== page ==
During Sherman’s March to the Sea, it would be more of the same. A Miss Andrews would write in her diary about how after the march, the land had been sacked and stripped “from Sparta to Gordon.” Emma LeConte would write about how she noticed Union soldiers were equipped with tools such as matches, crowbars, and other items that would help them raid cities before they would burn them down saying, “They were fully equipped for the noble work they had in hand. Each soldier was furnished with combustibles compactly put up. They would enter houses and in the presence of helpless women and children, pour turpentine on the beds and set them on fire.” She also noted that when the people of these cities had tried to put out these fires, the Union soldiers cut their fire hoses.
While there are not many historical records of Union soldiers raping Southern women, many eyewitness accounts from the time, both from Union soldiers and Southern civilians, claim that rape was popular amongst the Union soldiers, and that slave women were the victims most of the time. However, in this regard, this is not something either side is probably totally innocent of.
Many historians, most notably Eric Foner, have tried to downplay this part of the war as a way to keep Lincoln’s image as president as clean as possible. What these personal records of Southern civilians, as well as men who were vital to the Union’s cause, show is that not only did these things happen, but that Lincoln knowingly went against policies and codes that protected citizens in times of war. Not only does this reveal Lincoln as a war criminal, but it also casts a shadow over the legacies of Union generals and their soldiers, since they complied with orders that violated the sovereignty of these policies, as well as ruin the potential economic prosperity and morale of the societies of the Southern people.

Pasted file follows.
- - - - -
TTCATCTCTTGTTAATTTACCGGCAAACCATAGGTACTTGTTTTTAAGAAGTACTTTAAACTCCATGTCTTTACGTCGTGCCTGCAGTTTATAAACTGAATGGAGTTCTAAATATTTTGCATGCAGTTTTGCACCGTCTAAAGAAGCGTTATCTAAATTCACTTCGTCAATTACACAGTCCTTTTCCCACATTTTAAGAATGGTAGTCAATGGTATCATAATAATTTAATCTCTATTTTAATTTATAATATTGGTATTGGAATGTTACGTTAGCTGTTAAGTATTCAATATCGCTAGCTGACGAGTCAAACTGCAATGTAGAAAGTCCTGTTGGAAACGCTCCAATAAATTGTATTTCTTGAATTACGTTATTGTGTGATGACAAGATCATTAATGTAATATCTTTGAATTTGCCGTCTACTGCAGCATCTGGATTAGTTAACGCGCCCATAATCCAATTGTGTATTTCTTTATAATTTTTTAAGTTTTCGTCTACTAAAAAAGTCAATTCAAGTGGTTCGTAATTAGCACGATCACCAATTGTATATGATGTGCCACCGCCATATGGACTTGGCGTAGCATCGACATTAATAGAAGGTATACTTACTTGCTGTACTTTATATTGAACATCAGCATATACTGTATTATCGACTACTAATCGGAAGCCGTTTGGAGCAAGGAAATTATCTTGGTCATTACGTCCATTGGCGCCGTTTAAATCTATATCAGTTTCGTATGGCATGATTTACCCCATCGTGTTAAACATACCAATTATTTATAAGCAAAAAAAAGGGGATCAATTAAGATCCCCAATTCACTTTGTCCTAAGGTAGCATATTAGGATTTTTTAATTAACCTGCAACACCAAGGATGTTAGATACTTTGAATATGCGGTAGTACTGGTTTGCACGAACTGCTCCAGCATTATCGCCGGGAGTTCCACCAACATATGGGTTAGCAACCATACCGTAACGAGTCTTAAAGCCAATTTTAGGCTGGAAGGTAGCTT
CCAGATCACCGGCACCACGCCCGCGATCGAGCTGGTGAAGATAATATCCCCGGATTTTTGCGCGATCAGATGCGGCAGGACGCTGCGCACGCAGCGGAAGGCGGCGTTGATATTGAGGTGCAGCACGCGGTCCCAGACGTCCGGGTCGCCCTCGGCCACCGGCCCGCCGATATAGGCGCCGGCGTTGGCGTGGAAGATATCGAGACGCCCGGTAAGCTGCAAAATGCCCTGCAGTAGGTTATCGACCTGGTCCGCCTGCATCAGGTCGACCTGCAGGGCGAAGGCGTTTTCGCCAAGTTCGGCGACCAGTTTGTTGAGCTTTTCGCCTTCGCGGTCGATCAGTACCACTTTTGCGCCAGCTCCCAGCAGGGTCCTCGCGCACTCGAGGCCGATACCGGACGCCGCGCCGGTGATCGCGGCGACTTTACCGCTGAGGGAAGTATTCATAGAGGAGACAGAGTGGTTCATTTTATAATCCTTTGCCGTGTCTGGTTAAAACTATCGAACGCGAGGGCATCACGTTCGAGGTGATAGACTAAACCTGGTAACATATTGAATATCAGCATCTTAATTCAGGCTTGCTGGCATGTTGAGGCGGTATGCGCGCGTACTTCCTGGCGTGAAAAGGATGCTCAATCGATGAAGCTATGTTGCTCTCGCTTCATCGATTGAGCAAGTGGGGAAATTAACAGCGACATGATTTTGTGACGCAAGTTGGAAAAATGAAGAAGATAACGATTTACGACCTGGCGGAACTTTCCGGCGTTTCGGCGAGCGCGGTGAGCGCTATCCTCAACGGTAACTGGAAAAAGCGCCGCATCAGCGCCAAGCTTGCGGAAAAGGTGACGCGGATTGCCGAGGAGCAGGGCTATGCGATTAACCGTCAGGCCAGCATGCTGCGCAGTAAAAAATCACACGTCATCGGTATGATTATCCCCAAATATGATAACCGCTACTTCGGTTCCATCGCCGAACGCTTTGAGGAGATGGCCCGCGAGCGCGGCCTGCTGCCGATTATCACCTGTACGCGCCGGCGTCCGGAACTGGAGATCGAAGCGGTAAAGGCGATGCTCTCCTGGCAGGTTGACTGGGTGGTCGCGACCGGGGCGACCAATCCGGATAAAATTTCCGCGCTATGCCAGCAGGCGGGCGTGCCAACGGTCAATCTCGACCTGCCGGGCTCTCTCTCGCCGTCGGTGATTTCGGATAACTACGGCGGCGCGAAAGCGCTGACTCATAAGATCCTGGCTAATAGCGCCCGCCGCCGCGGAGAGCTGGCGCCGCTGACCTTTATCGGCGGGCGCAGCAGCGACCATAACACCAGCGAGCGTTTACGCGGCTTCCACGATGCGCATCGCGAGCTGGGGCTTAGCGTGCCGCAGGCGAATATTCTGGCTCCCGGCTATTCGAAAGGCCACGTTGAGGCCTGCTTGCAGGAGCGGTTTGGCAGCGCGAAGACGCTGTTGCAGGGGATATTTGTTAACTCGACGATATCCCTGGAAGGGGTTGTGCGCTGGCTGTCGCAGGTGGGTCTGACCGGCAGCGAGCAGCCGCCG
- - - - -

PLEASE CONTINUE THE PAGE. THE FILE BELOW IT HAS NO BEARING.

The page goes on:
While the South was not totally innocent, and their institution of slavery was abhorrent, most Confederate soldiers and civilians did not own slaves. Regardless of the issue of slavery, no civilians or their ways of life should be targeted by militaries of any sort, for any reason. While slavery was an issue that plagued America and robbed black Americans of their natural rights, these war crimes affected both innocent slaves and innocent southerners. The aftermath of the terrible actions that the Union participated in would hinder the South for a long time and was the main reason for the animosity and suffering in the South during the Reconstruction era.
Animosity which helped birth villainous gangs such as the Klu Klux Klan, the implementation of Jim Crow laws, and induced horrible racial relations throughout all of America.
Lincoln is not the man who fought for the rights of Americans like we were taught he was in government schools. Rather, Lincoln is the father of the barbaric war tactics of which the most totalitarian states and their militaries have favored throughout modern history.
DiLorenzo, Thomas J. The Real Lincoln: A New Look at Abraham Lincoln, His Agenda, and an Unnecessary War. Roseville, Calif: Forum, 2002. Print.
Fellman, Michael. The Memoirs of General W.T. Sherman. New York, 2000. Print
Reports of Committees: 16th Congress, 1st Session - 49th Congress ..., Vol 4. USC, Print.
Kennett, Lee. Marching Through Georgia: The Story of Soldiers and Civilians during Sherman’s Campaign. New York: Harper-Collins, 1995. Print.
Schenk Miers, Earl. When the World Ended: The Diary of Emma LeConte. Lincoln, Nebraska: University of Nebraska Press, 1987. Print.
Grimsley, Mark. The Hard Hand of War: Union Military Policy toward Southern Civilians, 1861-1865. Cambridge: Cambridge University Press, 1995. Print